Last year, without holding a specific hearing, the New Hampshire House and Senate added a ban on vehicular use of the pond to last year’s budget. Now that the ban is in effect, an effort to undo it will get a hearing, with advocates on both sides set to mobilize.

The amendment, which would reverse the ban and which was submitted by Brookline Rep. Jack Flanagan, will be heard by the House Recreation committee at 1 p.m. on Wednesday.

Neighbors say they’re ready to fight for the ban to stay.

A petition to “strongly oppose” overturning the ban had picked up 40 signatures from people who live near the pond.

The petition laid out what neighbors say had been a “public nuisance” in the past. “When such activity occurred in the past the noise generated by the activity severely disrupted our use and enjoyment of our property,” the petition reads.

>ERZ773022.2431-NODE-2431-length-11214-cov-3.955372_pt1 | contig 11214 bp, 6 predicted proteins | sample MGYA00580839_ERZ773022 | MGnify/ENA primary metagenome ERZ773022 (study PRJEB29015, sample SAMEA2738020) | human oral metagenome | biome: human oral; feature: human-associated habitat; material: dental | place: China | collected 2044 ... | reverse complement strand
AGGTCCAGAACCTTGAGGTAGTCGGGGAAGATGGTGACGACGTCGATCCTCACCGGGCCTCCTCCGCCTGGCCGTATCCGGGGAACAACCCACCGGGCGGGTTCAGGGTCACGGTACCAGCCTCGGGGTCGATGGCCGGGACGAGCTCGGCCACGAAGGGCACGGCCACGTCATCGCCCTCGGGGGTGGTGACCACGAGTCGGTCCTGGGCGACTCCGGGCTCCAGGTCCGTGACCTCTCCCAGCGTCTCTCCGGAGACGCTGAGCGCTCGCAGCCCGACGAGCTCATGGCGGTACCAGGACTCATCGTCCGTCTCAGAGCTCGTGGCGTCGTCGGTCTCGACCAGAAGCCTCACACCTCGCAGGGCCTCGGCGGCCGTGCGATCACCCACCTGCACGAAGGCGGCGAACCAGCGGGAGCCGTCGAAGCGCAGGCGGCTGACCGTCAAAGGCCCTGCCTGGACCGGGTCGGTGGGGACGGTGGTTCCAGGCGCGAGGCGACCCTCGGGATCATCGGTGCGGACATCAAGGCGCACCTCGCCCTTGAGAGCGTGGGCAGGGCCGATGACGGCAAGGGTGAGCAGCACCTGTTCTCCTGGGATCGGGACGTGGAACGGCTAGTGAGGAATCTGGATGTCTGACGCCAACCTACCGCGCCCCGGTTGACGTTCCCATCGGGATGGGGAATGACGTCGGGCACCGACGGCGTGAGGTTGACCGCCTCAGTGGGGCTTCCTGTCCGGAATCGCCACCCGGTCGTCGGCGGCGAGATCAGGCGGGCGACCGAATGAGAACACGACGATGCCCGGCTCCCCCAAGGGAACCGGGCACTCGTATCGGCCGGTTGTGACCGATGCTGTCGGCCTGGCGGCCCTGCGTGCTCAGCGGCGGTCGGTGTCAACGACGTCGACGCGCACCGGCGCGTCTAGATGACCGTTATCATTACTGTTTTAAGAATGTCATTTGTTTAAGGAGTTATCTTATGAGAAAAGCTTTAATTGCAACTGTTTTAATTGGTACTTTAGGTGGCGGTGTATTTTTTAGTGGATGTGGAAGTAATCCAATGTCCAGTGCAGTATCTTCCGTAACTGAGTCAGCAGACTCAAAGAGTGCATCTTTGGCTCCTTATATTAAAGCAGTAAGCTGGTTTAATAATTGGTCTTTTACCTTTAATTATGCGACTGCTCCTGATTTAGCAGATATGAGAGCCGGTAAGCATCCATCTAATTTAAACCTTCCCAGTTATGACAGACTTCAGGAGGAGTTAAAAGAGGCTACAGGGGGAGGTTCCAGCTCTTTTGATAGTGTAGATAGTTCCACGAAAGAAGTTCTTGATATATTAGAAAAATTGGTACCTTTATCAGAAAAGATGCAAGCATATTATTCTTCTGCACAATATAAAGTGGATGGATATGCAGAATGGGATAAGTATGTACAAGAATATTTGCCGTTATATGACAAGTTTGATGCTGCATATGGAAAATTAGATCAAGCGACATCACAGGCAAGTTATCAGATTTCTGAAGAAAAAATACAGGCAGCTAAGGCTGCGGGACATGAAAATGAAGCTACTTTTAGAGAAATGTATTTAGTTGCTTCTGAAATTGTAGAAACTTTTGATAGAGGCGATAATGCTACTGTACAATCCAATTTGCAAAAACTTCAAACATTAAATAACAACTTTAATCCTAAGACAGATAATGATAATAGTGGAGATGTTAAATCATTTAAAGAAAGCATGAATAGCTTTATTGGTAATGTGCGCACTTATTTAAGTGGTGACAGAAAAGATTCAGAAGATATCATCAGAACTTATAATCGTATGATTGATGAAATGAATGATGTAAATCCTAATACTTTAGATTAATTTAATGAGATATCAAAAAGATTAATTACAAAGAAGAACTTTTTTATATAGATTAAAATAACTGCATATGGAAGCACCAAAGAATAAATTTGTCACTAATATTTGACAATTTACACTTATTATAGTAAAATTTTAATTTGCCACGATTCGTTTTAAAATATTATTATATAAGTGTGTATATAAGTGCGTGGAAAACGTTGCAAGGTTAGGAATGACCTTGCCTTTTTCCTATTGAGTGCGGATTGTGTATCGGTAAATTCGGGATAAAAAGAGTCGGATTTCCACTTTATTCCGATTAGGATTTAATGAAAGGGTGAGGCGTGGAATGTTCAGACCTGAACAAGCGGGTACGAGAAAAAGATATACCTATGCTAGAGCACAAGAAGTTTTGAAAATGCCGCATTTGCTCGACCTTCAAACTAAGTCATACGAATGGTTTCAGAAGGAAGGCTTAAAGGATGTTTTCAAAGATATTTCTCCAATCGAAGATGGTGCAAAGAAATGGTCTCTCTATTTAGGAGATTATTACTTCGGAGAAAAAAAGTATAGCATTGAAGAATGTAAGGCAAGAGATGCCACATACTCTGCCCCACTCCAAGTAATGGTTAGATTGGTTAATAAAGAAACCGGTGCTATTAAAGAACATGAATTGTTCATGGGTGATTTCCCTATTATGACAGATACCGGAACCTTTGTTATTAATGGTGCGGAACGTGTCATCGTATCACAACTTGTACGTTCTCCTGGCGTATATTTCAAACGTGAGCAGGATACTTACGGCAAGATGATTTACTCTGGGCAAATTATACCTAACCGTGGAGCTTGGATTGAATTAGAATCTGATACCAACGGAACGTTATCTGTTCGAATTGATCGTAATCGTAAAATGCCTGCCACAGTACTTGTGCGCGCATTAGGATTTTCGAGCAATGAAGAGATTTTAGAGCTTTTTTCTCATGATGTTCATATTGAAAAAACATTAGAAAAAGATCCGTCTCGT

Motorcycling is “very disruptive” to those visiting the marsh for trail walking, ice skating and ice fishing, the document states.

The petition also decries the environmental impact of the vehicles. “The potential for pollution of this protected water body by petroleum hydrocarbons either emitted as exhaust from the motorcycles and settling on the ice, or spills of gasoline or motor oil is a potentially serious environmental problem,” the petition states.

Hopper says he’s seen the effects of that. “Flocks will go up,” he said, speaking of birds. “And they don’t want any of that sound. Wildlife doesn’t want any sound, no matter what it is.”

And he said that with the motorcycle use on the pond, ice skating becomes nearly impossible and those looking to enjoy the pond without vehicles typically stay away. Other residents say the noise penetrates their homes.